Trump's Huawei action has deep consequences
We need to look beyond the outrage and indignation created by US President Donald Trump's executive order effectively banning US companies from doing business with Huawei. If we focus only on indignation about Huawei, then we allow "a leaf to obscure the view of Mount Tai", as the saying goes.
Important as Huawei is, there are much bigger issues at stake for China's trade and investment. The executive order follows the precedent set when Trump used vague security grounds to unilaterally impose tariffs on steel.
This was the first warning shot — and to their discredit, affected economies tried to tackle the consequences individually rather than by banding together and working within the established global rules-based order. This uncoordinated response laid waste to that order and set a direct path to the executive order that has hit Huawei hard.
But the consequences are wider than just Huawei, because it involves an international logistics chain being bullied and intimidated by a single country. No one, friend or foe, is immune to this rogue-like behavior.
Let's start at the beginning. The charges against Huawei have not been substantiated, and despite offers by Huawei for a full and open inspection the offer has not been taken up. Yet the "security threat" narrative continues.
The security and compliance concerns about Huawei are a fig leaf designed to distract from a much broader agenda. Huawei is the only serious competitor to Apple iPhone in terms of quality, features and price. Huawei takes a leadership position in 5G applications and AI development. The attempt to destroy Huawei is an attempt to destroy competition to US industry and products. It is a vicious form of protectionism that goes beyond simple tariffs.
It increasingly appears that part of "Make America Great Again" involves denying the right of China to continue to advance and improve living standards. This is also seen in statements that demand China abandons its Made in China programs. For what reason would they have to do this except hold back China's progress?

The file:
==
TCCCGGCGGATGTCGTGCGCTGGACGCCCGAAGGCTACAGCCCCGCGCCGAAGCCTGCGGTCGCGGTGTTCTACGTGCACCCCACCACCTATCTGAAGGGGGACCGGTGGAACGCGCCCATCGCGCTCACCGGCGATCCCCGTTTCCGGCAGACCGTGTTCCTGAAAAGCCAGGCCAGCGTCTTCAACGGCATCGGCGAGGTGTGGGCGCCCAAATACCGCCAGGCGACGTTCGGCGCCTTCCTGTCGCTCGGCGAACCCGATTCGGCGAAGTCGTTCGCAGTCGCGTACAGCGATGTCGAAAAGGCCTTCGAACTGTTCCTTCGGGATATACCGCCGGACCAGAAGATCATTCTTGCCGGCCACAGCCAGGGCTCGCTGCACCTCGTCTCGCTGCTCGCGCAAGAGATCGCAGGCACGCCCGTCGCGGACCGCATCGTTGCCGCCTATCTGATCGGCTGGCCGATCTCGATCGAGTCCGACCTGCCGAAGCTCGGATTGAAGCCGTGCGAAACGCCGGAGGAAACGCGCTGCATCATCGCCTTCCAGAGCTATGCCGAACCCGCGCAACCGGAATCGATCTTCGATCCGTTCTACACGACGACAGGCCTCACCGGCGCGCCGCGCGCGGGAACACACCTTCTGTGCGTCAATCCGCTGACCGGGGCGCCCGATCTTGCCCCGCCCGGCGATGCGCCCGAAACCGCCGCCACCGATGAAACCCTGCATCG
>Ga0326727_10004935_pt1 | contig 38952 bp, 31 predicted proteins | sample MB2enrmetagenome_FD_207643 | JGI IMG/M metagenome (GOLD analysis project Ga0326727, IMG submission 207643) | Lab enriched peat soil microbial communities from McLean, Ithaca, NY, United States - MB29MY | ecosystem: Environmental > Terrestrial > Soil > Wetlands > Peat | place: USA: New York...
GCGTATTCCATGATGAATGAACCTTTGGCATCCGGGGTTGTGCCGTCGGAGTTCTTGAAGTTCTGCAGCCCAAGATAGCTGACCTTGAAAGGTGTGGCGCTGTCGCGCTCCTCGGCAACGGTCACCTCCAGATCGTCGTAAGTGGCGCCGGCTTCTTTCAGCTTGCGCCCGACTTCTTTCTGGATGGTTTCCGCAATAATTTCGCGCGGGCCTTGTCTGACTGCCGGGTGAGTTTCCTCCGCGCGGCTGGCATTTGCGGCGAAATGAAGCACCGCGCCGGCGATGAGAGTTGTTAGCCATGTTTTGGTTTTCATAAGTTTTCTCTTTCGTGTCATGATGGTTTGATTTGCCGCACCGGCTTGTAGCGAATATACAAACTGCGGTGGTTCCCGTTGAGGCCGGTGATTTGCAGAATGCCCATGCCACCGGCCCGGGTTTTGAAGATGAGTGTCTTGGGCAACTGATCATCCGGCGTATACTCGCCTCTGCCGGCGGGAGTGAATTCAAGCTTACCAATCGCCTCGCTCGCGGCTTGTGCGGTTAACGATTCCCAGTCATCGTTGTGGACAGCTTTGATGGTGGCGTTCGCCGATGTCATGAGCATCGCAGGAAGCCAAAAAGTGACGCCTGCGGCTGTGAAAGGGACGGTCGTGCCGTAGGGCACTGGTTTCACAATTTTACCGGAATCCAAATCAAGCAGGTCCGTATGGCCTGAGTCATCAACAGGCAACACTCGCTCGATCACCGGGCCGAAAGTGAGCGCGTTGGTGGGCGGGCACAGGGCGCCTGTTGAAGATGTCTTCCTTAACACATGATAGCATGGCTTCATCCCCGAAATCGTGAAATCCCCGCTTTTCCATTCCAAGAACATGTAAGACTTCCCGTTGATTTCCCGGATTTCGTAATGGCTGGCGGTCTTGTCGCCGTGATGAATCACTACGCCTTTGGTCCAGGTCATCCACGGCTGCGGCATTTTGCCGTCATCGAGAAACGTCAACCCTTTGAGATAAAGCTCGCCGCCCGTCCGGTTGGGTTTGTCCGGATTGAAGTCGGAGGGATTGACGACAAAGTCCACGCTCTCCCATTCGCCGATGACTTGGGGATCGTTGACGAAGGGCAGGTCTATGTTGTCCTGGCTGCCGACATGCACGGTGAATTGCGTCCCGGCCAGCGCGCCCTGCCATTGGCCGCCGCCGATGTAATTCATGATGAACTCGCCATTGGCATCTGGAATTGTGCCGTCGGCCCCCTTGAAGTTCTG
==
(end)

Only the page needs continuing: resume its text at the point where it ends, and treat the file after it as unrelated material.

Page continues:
This executive order opens the door to de-facto unilateral sanctions. The refusal to supply Huawei today is an unofficial sanction and tomorrow it may be applied to another Chinese company, or a European competitor for an American product.
How easy it is to tweet, or draft an executive order, that applies de-facto sanctions to Chinese companies listed on NASDAQ and the NYSE. No need to attack them directly, because an executive order can sever their supply chains or prevent fund transfers through US co-respondent banks. The withdrawal of Beijing-based Kunlun from the US market following US government pressure is an early precursor of this danger.
Shall we apply this to electric cars? To solar panels? To washing machines, air conditioners and refrigerators? To Chinese investment in international business? To companies that are supplying raw materials to China — materials like iron ore, which are suddenly deemed strategic?
Despite not being a signatory to treaties like the United Nations Convention on the Law of the Sea, the United States is fond of scolding China about the need to observe the global rules-based order while reserving for itself the right to undermine, ignore and sabotage those very rules. It is a mistake to think the Huawei issue is just between the United States and China. These practices could be just as easily applied to Europe, South America, the UK and Australia.
The solution lies in resolute, coordinated and cooperative support for the existing structures of the global rules-based order, including WTO dispute resolution mechanisms. Business councils and business representatives, along with organizations like the Silk Road Chamber of International Commerce, must be strong supporters and advocates.
This is not just about Huawei or China. It is about the survival of a global rules-based trading environment from which all benefit.
Daryl Guppy is an international financial technical analysis expert and special consultant to Axicorp.
The views do not necessarily reflect those of China Daily.